Nothing's Wrong is about putting on a front and pretending that everything is fine when in fact you're really struggling. I'm sure we've all been feeling bad and have responded to the question "what's wrong?" with the answer "nothing." I know I have on many occasions. The fifth song, Can't Say I'll Miss You, is another with a big, building intro that gets you pumped up for the song. The track begins with a high tempo before gradually morphing into a more melodic style. Can't Say I'll Miss You tackles the subject of false friendships coming to an end and realising it's for the better. There is a particularly special moment towards the end of the track where the music again fades away and we are treated to a superb building section with some exquisitely executed harmonies before reaching the song's big finale. Shortcuts originally appeared on Time And Tide and it's great to see it come back for I Think We'll Be Okay. This song is always one of the highlights of an Eat Defeat live set. It's about bands taking shortcuts to try and getting ahead instead of going about it by working hard and ultimately achieving whatever you would class as success in a more rewarding way. Basically - DIY or die! Shortcuts is a fast paced banger with a brilliantly catchy chorus that will have you singing along, as well as having a fantastic jump around. This song is a bit of an anthem for all the small DIY gigs that Eat Defeat play and perhaps a bit of an F-U to the bands who don't put the work in and get ahead. Running In Place is a softer song which sees Eat Defeat in more of a reflective mood. The song looks at the conflict of either staying rooted to one place or wanting to live a life of adventure and how these decisions affect your mental health. This is a really intelligently written song that makes you think.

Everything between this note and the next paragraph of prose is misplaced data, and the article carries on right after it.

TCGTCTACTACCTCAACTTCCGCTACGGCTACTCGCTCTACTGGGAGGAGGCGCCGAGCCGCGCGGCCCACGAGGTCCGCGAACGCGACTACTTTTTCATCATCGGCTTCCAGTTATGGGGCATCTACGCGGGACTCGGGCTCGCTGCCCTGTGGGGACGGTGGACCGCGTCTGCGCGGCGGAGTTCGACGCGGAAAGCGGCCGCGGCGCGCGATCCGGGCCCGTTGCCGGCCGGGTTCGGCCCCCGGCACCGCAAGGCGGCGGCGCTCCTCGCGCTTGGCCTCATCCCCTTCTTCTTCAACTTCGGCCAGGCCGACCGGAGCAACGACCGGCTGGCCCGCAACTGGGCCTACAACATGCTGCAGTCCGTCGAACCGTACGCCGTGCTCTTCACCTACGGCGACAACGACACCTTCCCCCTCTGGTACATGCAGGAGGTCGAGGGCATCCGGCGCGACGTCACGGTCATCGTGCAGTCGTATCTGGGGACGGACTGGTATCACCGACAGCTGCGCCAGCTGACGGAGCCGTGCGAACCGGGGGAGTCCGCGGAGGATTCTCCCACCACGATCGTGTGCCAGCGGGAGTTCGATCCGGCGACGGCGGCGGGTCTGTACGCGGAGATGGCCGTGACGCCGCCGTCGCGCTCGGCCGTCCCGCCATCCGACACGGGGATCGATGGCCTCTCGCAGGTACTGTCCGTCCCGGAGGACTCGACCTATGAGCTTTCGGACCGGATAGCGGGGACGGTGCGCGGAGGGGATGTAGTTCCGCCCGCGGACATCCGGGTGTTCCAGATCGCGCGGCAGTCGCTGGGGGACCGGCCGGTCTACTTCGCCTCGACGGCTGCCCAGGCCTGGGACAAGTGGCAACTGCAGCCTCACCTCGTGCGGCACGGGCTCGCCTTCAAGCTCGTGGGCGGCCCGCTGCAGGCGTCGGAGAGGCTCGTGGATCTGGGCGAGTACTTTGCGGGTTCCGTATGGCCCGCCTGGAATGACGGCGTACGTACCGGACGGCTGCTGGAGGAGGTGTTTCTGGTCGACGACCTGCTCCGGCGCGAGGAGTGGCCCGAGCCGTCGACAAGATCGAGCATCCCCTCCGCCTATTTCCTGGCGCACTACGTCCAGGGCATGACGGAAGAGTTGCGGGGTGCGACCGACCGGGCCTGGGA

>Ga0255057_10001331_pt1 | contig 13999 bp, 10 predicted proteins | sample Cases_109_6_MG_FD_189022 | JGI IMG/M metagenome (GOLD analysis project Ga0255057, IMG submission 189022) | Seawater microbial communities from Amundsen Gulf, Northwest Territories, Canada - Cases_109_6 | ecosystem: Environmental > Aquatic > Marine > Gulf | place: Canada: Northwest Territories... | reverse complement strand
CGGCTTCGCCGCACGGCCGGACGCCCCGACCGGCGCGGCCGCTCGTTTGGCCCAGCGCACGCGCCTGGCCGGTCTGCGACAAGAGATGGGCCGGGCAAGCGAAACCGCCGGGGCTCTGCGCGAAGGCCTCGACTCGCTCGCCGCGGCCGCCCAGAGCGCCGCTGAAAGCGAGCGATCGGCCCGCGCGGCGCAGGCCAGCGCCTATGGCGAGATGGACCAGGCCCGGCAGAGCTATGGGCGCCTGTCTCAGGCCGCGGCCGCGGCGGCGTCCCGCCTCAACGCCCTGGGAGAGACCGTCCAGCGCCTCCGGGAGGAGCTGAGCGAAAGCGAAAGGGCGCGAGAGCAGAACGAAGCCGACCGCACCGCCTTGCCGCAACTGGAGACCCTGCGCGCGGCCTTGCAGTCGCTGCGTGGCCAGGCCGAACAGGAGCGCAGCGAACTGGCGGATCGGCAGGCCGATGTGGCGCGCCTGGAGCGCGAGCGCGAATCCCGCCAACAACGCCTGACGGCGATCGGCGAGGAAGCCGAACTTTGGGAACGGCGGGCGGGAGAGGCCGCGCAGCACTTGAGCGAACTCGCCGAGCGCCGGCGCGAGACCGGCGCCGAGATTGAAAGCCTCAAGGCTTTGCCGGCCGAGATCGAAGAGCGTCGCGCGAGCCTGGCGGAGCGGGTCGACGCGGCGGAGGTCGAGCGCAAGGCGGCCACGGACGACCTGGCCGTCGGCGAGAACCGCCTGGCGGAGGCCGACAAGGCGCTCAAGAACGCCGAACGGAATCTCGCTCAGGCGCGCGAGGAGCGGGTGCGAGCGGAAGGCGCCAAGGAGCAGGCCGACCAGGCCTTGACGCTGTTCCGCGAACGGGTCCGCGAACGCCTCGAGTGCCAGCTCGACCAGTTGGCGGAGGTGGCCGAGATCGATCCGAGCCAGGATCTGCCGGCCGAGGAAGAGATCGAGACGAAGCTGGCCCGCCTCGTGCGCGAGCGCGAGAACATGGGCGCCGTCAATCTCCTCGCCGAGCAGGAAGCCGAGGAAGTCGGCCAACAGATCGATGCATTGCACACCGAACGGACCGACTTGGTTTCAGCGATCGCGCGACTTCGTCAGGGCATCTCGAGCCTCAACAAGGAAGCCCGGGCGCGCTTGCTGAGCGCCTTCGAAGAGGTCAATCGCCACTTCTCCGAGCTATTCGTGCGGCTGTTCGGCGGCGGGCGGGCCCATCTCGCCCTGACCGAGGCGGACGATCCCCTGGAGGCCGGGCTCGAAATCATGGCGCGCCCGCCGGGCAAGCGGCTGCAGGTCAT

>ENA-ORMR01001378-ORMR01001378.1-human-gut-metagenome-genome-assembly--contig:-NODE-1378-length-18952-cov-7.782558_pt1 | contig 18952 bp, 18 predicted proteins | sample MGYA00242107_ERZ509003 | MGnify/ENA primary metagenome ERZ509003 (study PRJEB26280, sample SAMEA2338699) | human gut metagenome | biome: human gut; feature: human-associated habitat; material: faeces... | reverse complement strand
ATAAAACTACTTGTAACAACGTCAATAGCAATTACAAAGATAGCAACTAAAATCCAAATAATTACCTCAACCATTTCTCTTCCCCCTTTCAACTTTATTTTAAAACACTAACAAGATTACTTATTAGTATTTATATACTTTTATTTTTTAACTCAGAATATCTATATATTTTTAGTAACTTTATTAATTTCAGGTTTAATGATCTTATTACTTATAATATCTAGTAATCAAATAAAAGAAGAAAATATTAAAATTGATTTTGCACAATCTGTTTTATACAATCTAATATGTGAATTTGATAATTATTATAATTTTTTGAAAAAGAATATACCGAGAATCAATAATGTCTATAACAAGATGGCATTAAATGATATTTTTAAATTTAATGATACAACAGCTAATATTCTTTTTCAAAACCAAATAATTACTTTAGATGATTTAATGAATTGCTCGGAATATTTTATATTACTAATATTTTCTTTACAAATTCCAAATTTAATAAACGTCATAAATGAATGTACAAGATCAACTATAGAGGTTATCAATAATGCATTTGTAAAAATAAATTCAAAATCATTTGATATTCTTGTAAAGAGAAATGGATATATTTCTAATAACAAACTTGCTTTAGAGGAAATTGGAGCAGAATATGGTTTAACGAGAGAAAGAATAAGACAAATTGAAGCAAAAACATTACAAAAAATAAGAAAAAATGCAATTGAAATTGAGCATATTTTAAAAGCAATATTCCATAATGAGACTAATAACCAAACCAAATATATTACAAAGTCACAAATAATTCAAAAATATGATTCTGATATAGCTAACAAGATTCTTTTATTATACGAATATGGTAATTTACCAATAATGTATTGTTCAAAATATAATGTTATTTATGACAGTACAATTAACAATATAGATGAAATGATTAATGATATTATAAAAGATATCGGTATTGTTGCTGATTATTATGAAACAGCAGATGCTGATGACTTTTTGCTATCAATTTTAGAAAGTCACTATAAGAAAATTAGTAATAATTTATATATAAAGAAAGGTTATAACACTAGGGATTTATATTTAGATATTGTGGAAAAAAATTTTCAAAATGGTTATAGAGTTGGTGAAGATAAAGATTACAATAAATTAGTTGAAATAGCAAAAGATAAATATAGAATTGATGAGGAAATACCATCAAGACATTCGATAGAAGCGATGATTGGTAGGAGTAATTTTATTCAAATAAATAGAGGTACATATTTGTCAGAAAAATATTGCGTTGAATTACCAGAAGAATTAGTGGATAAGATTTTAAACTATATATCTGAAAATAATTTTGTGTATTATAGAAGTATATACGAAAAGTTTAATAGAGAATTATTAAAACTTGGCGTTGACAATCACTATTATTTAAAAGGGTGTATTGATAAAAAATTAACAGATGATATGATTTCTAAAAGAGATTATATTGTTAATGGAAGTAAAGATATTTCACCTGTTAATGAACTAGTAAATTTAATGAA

The eighth song on I Think We'll Be OK is named Scorched Earth. This is one of my favourite tracks on an album full of excellent songs. It's a fun and uplifting song about making the most of your life even if something might feel like a bad idea to begin with. After the more thoughtful and melodic style of Running In Place, this fast paced and slightly chaotic sound really grabbed me. It's a slight contrast that works really well. For me, Eat Defeat are at their very best when they've got their foot fully on the floor and are going for it. I loved the lyrics of "Let's make bad decisions, defy traditions, embrace collisions and see where it gets us." That's a fine way to try and live your life. The penultimate song is titled Self Help (For The Helplessly Selfless). The song begins with a somewhat darker tone compared to the rest of the album, kind of making me think of Challenges era Eat Defeat. I then did a little checking and realised that this is in fact a re-recorded version of the opening the song of Challenges. Good thing I checked – I would have looked silly! The song works brilliantly within the theme of the album - taking chances and trying to live life to the fullest. Eat Defeat in my opinion saved the best song for the end on the album. The excellent Not Today, Old Friend first appeared on the Japanese version of Time And Tide but this is its first appearance on a UK release. The album also takes its name from the lyric in the chorus, "I think we'll be okay." The song is obviously about fighting back against your demons and not letting the rubbish bring you down. This is truly just a perfect song in every aspect and genuinely puts a smile on my face each every time I hear it. I do think that we'll be okay.

This is hands down THE pop punk album of 2018. Stop reading, go and listen. Smile, dance, be empowered and have a lovely day.

I Think We'll Be Okay is out on August 3rd. People from Europe can pre-order here and the UK and the rest of the world can pre-order here

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This review was written by Colin Clark.